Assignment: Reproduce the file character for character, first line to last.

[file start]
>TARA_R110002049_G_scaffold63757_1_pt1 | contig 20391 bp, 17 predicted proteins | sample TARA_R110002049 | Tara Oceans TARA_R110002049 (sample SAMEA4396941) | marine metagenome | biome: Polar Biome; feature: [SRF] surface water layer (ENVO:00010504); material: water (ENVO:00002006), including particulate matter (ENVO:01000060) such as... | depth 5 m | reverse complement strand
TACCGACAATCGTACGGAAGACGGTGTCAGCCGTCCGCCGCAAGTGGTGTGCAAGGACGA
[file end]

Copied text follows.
>TARA_R110002049_G_scaffold63757_1_pt1 | contig 20391 bp, 17 predicted proteins | sample TARA_R110002049 | Tara Oceans TARA_R110002049 (sample SAMEA4396941) | marine metagenome | biome: Polar Biome; feature: [SRF] surface water layer (ENVO:00010504); material: water (ENVO:00002006), including particulate matter (ENVO:01000060) such as... | depth 5 m | reverse complement strand
TACCGACAATCGTACGGAAGACGGTGTCAGCCGTCCGCCGCAAGTGGTGTGCAAGGACGA